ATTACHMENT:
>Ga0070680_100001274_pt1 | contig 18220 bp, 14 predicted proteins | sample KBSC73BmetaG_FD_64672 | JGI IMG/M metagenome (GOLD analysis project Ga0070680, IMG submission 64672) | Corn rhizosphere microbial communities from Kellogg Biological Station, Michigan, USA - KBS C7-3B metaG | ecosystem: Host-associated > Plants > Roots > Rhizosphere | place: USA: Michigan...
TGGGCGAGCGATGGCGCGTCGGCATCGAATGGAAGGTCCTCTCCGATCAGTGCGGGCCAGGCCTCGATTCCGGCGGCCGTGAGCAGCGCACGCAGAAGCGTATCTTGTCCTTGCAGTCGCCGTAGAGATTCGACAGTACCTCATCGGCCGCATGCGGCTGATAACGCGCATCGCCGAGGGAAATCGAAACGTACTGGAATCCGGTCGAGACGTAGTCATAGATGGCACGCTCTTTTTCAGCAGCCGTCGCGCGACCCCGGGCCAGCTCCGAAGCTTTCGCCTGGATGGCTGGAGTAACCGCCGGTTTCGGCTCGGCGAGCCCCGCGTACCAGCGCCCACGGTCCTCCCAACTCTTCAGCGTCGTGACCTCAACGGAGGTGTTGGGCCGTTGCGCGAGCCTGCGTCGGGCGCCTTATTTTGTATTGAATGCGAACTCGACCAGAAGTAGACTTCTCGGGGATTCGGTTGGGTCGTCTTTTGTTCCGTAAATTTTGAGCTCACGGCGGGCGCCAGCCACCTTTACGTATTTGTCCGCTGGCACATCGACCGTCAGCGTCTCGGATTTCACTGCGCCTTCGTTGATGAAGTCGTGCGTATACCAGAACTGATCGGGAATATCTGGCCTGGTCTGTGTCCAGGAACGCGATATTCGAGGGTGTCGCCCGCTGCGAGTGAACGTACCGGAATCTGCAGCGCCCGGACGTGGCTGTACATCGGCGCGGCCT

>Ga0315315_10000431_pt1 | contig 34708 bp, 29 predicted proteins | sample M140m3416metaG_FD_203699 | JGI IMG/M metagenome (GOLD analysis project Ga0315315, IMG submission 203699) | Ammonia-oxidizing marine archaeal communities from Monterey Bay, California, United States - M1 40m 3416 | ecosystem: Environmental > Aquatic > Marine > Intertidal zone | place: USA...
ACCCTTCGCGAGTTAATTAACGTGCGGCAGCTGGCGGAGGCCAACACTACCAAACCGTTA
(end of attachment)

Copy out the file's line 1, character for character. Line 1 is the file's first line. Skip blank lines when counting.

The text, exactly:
>Ga0070680_100001274_pt1 | contig 18220 bp, 14 predicted proteins | sample KBSC73BmetaG_FD_64672 | JGI IMG/M metagenome (GOLD analysis project Ga0070680, IMG submission 64672) | Corn rhizosphere microbial communities from Kellogg Biological Station, Michigan, USA - KBS C7-3B metaG | ecosystem: Host-associated > Plants > Roots > Rhizosphere | place: USA: Michigan...